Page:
other nodes. One root node ultimately contains all other nodes. XPath is a
language for picking nodes and sets of nodes out of this tree. From the
perspective of XPath, there are seven kinds of nodes:
- The root node
- Element nodes
- Text nodes
- Attribute nodes
- Comment nodes
- Processing instruction nodes
- Namespace nodes
Note the constructs not included in this list: CDATA sections,
entity references, and document type declarations. XPath operates on an XML
document after these items have merged into the document. For instance, XPath
cannot identify the first CDATA section in a document or tell whether a
particular attribute value was included directly in the source element start tag
or merely defaulted from the declaration of the attribute in the DTD.
Consider the document in Example 9-1. This document exhibits all seven types
of nodes. Figure 9-1 is a diagram of
this document's tree structure....
...The XPath data model has several inobvious features. First, the
tree's root node is not the same as its root element.
The tree's root node contains the entire document, including the root element
and comments and processing instructions that occur before the root element
start tag or after the root element end tag. In Example 9-1, the root node contains the
xml-stylesheet processing instruction and the root element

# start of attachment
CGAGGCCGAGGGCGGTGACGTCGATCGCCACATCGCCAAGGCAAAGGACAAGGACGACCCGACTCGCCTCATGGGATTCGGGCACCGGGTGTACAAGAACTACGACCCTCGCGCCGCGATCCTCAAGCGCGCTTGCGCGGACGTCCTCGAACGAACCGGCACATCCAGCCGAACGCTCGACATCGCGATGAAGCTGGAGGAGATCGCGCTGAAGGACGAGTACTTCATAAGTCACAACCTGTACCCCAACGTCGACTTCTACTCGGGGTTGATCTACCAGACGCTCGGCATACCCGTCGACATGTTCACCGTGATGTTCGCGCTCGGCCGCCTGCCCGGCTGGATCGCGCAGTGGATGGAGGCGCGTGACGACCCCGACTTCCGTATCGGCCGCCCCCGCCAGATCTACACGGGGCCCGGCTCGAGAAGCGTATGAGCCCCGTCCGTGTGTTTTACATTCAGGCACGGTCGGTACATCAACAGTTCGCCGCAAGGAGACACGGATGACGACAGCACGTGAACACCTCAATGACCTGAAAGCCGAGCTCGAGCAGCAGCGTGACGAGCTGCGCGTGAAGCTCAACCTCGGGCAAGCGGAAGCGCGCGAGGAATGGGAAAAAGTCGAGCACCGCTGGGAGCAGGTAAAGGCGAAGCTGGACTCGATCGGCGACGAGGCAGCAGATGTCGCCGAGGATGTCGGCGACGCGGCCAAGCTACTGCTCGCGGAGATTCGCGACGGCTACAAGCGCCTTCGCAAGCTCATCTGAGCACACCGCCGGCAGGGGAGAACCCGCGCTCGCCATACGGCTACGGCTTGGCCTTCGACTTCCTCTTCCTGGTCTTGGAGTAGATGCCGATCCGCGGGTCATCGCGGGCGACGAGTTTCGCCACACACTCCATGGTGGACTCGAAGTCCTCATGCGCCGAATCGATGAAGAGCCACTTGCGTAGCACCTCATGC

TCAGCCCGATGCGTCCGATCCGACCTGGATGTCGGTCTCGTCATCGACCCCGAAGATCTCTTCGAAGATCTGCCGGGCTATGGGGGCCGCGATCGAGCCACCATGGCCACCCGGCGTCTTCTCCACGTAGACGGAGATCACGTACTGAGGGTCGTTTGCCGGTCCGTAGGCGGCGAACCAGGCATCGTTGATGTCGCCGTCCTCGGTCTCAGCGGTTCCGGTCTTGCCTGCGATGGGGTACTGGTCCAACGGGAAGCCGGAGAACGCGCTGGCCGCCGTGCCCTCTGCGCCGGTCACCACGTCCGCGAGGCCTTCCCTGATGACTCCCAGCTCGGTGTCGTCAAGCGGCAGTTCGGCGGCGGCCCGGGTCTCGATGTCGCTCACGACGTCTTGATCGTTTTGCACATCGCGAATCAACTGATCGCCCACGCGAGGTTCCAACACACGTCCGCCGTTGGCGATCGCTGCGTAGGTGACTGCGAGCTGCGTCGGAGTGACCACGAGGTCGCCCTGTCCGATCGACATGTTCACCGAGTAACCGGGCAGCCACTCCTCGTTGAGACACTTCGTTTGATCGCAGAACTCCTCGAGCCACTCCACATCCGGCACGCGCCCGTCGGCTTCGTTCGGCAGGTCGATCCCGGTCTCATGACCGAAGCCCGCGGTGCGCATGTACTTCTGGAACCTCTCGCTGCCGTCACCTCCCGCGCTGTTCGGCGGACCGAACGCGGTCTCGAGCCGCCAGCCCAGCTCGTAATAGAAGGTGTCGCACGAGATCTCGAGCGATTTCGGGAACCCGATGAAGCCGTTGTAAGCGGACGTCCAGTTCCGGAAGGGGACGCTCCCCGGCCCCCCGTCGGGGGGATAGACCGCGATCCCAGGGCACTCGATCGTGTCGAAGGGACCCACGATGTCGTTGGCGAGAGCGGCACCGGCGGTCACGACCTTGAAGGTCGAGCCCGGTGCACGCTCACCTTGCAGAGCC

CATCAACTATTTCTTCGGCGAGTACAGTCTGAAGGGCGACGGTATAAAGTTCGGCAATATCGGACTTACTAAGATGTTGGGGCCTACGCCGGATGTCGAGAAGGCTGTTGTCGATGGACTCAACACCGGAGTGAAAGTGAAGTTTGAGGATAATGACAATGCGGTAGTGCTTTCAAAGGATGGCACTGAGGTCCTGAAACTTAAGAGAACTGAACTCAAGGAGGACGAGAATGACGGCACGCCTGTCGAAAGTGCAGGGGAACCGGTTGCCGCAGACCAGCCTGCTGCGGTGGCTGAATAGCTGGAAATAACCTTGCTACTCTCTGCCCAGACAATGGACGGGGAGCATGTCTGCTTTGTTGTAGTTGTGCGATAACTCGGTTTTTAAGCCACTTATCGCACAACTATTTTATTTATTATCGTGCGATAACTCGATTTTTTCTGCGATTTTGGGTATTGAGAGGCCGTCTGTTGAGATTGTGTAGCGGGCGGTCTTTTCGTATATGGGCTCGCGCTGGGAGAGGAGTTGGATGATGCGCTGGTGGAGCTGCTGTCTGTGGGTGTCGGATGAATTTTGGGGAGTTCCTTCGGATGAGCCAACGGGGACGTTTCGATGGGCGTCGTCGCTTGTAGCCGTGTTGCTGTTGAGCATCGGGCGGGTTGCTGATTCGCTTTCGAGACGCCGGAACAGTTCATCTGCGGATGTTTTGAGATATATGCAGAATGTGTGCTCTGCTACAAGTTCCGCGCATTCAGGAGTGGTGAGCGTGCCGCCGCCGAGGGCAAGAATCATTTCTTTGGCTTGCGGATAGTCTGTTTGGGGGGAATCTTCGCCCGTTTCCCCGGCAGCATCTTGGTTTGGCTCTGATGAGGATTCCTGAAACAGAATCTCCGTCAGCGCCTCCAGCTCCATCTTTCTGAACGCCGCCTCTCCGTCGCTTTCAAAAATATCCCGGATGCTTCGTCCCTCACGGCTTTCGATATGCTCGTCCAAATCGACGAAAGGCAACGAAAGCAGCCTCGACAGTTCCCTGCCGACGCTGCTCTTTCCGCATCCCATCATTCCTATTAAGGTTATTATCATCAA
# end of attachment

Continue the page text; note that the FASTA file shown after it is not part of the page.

The XPath data model does not include everything in the document.
In particular, the XML declaration and DTD are not
addressable via XPath. However, if the DTD provides default values for any
attributes, then XPath recognizes those attributes. The
homepage element has an
xlink:type attribute supplied by the DTD. Similarly, any
references to parsed entities are resolved. Entity references, character
references, and CDATA sections are not individually identifiable, though any
data they contain is addressable. For example, XSLT does not enable you to make
all text in CDATA sections bold because XPath doesn't know what text is and
isn't part of a CDATA section.
xmlns attributes are reported
as namespace nodes. They are not considered attribute nodes, though a
non-namespace aware parser will see them as such. Furthermore these nodes are
attached to every element and attribute node for which that declaration has
scope. They are not just attached to the single element where the namespace is
The most useful XPath expression is a location
path. A location path uses at least one location step to identify a set of
nodes in a document. This set may be empty, contain a single node, or contain
several nodes. These nodes can be element, attribute, namespace, text, comment,
processing instruction, root nodes, or any combination of them.
The Root Location Path
The simplest location path is the one that selects the document's
root node. This path is simply the forward slash
(You'll notice that a lot of XPath syntax was deliberately chosen to be similar
to the syntax used by the Unix shell. Here
/ is the
root of a Unix filesystem and
/ is the root node of
an XML document.) For example, this XSLT template uses the XPath pattern
/ to match the entire input document tree and wrap it in an